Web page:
Cells were then washed extensively and lysed following incubation in water for 5 min. The last wash from each sample was plated onto MMH agar to confirm depletion of residual extracellular bacteria. There were no bacteria detected in these samples in each experiment tested. DCs were incubated overnight, followed by addition of ultrapure LPS as described above.

DCs were then stained for intracellular cytokines as described below. Experimental and control groups were all performed in triplicate. The standard error of the mean SEM and statistical significance between treatment groups were determined by analysis of variance, followed by Tukey-Kramer's comparison of means.

Samples were then placed on a Dynal MPC magnet Invitrogen to immobilize complexed beads, and the resulting supernatant was collected. Blots were washed and incubated with horseradish peroxidase HRP -conjugated anti-mouse IgG to detect primary antibody bound to the membrane. Plates were washed with PBS Plates were incubated for 1 h at room temperature and washed as above. Plates were washed, incubated with HRP-conjugated donkey anti-mouse antibody Jackson ImmunoResearch , and washed again.

GFP-Schu S4 and intracellular cytokines were detected by flow cytometry as previously described After incubation, cells were washed once and resuspended in Flow Cytometry Staining buffer fluorescence-activated cell sorter [FACS] buffer; eBioscience. Cells were incubated with cytokine or isotype control antibodies for 20 min at room temperature. Cells were washed with PBS and stained for cleaved caspase-3 using rabbit anti-cleaved caspase-3 antibody Cell Signal Technology and then AlexaFluor anti-rabbit IgG, following the manufacturer's instructions exactly.

Samples were visualized using a Carl Zeiss LSM confocal scanning laser microscope for quantitative analysis and image acquisition. As a facultative intracellular pathogen, F. We along with others have shown that more attenuated LVS replicates exponentially in both mouse and human DCs 5 , 8. However, the efficiency of Schu S4 replication in human myeloid DCs has not been described. Since infection and intracellular replication are likely to be an integral element of Schu S4 pathogenesis, we first determined if human DCs were permissive to uptake and growth of Schu S4.

Due to the low numbers of bacteria recovered from the earliest time point, it was unlikely that all DCs in the cultures were infected. GFP-Schu S4 detected by flow cytometry was primarily intracellular since the addition of trypan blue prior to analysis did not significantly change the percentage of infected cells data not shown.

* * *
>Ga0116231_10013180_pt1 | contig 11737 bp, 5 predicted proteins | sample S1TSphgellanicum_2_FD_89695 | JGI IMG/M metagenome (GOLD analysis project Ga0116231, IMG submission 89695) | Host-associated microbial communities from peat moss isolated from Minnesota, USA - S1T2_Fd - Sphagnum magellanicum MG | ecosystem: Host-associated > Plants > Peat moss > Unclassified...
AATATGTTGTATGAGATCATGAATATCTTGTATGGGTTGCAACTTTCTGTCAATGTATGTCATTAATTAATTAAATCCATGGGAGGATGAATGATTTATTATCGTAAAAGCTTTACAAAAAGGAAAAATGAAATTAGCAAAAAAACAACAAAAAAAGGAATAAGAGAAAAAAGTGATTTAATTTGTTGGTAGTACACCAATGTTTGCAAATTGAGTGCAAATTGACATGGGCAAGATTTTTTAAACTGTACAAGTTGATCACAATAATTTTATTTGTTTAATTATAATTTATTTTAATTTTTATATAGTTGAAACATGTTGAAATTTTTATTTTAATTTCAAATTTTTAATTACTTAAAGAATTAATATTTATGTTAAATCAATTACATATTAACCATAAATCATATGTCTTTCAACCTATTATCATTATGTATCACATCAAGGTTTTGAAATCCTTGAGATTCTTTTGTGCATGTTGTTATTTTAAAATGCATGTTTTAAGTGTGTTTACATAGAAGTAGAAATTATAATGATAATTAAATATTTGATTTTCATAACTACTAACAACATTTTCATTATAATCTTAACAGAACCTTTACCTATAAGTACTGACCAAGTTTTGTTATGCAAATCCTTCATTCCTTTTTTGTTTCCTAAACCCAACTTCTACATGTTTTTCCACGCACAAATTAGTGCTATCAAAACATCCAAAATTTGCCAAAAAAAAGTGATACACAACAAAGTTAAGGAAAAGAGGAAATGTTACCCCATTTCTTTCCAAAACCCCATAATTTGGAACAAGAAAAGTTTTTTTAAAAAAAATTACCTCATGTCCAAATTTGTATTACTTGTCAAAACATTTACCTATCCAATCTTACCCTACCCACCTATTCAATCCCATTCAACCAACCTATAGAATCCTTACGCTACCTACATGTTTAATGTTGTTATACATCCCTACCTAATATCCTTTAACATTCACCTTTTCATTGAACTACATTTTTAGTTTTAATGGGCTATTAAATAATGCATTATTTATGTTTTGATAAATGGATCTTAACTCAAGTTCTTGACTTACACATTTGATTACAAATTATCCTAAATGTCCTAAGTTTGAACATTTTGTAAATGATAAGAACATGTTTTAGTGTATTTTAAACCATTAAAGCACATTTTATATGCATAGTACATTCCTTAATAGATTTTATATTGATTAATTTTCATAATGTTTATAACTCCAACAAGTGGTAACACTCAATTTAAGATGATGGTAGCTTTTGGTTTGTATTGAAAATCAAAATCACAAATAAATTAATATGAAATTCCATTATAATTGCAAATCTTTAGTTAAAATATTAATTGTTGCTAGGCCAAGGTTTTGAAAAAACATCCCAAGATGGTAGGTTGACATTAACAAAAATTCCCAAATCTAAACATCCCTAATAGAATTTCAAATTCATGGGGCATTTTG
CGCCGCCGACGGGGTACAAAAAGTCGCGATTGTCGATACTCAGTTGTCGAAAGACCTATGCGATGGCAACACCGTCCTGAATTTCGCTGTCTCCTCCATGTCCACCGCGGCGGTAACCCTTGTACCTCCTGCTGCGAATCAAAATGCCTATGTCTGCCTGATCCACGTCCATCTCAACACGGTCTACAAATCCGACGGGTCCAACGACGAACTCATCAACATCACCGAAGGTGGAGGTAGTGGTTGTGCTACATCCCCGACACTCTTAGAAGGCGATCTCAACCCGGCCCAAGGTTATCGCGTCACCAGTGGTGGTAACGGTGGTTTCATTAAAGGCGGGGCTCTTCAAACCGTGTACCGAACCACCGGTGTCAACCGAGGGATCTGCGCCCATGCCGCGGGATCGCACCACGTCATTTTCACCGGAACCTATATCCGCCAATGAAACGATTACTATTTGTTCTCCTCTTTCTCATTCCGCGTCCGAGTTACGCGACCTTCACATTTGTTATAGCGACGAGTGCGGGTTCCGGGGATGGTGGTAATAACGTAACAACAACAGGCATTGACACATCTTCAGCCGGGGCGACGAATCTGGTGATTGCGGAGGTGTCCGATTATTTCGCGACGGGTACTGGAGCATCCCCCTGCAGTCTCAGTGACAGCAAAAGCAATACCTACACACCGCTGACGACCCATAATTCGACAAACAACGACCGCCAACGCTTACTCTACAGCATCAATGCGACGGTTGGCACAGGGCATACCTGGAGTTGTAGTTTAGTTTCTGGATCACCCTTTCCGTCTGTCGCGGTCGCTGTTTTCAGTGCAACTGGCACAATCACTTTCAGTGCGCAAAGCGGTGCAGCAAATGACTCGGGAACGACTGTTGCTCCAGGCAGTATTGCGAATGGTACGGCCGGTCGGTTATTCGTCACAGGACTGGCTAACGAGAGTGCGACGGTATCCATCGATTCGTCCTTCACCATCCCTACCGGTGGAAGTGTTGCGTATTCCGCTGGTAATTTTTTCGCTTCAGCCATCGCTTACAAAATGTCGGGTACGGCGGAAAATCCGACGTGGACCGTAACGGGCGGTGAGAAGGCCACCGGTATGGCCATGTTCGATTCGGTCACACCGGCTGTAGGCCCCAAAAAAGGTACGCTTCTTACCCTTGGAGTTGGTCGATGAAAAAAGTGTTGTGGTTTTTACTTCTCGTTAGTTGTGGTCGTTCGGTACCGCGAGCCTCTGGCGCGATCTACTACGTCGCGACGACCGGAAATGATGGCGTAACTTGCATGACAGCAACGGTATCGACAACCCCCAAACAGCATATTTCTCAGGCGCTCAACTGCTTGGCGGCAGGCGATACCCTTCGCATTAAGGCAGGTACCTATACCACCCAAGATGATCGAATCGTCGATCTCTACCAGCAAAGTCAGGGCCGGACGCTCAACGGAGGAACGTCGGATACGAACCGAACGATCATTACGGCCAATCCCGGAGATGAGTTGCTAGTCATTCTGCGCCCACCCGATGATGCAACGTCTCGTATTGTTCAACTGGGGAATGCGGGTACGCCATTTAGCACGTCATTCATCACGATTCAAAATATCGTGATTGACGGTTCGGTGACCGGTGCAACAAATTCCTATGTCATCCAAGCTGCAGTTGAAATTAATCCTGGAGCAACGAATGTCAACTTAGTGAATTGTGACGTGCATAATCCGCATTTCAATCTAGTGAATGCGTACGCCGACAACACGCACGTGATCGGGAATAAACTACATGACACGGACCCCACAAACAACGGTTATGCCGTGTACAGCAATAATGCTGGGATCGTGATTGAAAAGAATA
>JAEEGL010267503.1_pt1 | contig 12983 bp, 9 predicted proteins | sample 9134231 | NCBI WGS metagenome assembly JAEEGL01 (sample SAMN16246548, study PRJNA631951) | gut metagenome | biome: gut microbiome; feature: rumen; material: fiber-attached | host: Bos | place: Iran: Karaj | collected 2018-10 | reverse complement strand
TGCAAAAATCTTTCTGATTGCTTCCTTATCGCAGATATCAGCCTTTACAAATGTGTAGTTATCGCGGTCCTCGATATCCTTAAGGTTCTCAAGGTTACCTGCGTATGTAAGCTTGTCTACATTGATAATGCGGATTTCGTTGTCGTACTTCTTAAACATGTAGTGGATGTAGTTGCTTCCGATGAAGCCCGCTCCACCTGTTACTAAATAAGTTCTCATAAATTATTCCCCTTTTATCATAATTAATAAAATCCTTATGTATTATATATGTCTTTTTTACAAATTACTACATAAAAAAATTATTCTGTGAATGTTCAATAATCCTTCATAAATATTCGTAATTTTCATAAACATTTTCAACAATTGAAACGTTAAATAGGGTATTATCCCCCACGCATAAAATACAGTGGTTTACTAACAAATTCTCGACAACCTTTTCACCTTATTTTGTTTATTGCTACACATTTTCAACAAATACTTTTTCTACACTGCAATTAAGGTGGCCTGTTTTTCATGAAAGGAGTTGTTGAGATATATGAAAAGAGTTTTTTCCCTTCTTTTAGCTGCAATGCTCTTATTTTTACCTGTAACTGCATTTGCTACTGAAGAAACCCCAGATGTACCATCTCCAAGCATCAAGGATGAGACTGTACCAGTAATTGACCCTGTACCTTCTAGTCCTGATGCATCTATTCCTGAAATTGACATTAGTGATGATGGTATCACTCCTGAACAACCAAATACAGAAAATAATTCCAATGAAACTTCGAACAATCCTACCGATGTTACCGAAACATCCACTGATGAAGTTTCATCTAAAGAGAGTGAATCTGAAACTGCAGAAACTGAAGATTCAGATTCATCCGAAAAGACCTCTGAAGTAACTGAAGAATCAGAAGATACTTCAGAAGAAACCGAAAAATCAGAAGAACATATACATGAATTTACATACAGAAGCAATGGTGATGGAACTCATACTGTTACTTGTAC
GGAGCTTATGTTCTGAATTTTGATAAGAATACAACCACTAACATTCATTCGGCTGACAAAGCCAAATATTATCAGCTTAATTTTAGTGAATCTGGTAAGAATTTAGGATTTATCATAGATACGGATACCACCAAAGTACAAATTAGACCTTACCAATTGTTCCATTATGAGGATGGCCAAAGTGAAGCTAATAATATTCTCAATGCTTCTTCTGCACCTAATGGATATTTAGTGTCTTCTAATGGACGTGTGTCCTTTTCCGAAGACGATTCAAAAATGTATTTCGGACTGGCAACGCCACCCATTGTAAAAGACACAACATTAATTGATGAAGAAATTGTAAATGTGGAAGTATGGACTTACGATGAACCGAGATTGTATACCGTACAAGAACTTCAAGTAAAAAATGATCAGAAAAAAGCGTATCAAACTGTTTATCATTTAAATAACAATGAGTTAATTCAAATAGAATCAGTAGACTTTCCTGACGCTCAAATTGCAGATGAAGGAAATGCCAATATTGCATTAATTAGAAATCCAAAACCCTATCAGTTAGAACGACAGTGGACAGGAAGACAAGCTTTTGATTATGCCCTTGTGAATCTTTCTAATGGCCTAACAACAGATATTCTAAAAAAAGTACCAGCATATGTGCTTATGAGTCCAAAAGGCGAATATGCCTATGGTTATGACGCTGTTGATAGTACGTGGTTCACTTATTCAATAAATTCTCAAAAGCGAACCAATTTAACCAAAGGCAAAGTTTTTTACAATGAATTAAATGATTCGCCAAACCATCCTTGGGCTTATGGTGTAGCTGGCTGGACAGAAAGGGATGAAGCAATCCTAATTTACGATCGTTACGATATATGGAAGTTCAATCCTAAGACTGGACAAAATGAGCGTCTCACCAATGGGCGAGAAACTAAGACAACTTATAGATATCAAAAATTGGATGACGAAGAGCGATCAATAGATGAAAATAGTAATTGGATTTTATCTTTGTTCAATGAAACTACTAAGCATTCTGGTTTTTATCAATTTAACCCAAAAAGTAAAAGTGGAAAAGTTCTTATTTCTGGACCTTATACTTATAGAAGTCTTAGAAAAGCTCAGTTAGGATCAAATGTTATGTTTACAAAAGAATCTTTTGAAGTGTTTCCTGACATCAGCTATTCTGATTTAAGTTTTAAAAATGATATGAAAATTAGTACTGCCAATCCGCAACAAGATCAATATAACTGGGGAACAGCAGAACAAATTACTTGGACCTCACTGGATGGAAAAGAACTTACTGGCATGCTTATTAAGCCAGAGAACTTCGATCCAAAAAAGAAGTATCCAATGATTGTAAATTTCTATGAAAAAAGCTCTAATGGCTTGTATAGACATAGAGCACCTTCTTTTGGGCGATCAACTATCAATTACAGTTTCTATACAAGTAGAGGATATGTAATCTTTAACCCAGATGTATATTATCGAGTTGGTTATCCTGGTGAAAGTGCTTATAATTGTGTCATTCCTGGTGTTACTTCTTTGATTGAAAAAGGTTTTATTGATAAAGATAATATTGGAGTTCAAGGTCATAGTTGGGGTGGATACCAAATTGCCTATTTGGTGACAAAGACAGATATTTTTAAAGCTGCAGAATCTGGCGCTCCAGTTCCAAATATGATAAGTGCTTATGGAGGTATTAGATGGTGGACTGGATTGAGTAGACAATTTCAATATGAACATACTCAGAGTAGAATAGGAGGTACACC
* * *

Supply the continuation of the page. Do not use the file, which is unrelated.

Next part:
Schu S4 replicates in human DCs. Intracellular replication was monitored over time. A Schu S4 replicated logarithmically in human DCs throughout the h course of infection. Error bars represent SEM. Data are representative of four experiments of similar design.

One DC function is antigen presentation to T cells. One evasion strategy employed by successful pathogens is to interrupt this phenotypic maturation. However, this increase was significantly less than that observed with cells stimulated with E.

This increase in receptor expression reflects changes in the entire cell population uninfected and infected cells. Schu S4 elicits moderate increased expression of DC activation markers. DCs from Schu S4-infected cultures had moderate, but significant, increased expression of each marker analyzed compared to uninfected controls.

Data are representative of four experiments of similar designs. In addition to phenotypic maturation, another primary function of DCs is secretion of cytokines to aid in alerting or regulating the immune response to invading pathogens.

DCs recognize microbial products via an array of pathogen recognition receptors and secrete either pro- or anti-inflammatory cytokines following ligation of these receptors. Thus, we next determined if human DCs could respond to infection with Schu S4 via secretion of various cytokines previously shown to be crucial in developing effective immune responses against F. As expected, DCs responded to E.

Schu S4 does not elicit production of proinflammatory cytokines from DCs. Uninfected DCs treated with E. Uninfected untreated DCs served as negative controls. Given the striking lack of cytokine secretion in Schu S4-infected DCs, we next determined if Schu S4 was simply evading detection by human DCs or if it actively suppressed the ability of human DCs to respond to pathogen stimuli.

At various time points after infection, we stimulated DCs with ultrapure E. A similar pattern of poor responsiveness was observed when infected cultures were exposed to zymosan and Pam 3 CSK 4 , suggesting that the inhibition among infected DCs was not limited to responsiveness to E. Schu S4 inhibits DC responsiveness to E. As indicated, 48 h after infection cells were treated with E. Uninfected DCs served as negative controls.

Percentages in each quadrant represent the percentage of total gated forward scatter and side scatter DCs in that quadrant. To determine if live Schu S4 cells were required for the observed inhibition of responsiveness to E. This suggested that either metabolically active Schu S4, a molecule sensitive to paraformaldehyde degradation, or a molecule removed from bacterial preparations following washing of Schu S4 after fixation was responsible for suppression of DCs.

Bacteria were then washed three times to remove paraformaldehyde prior to use.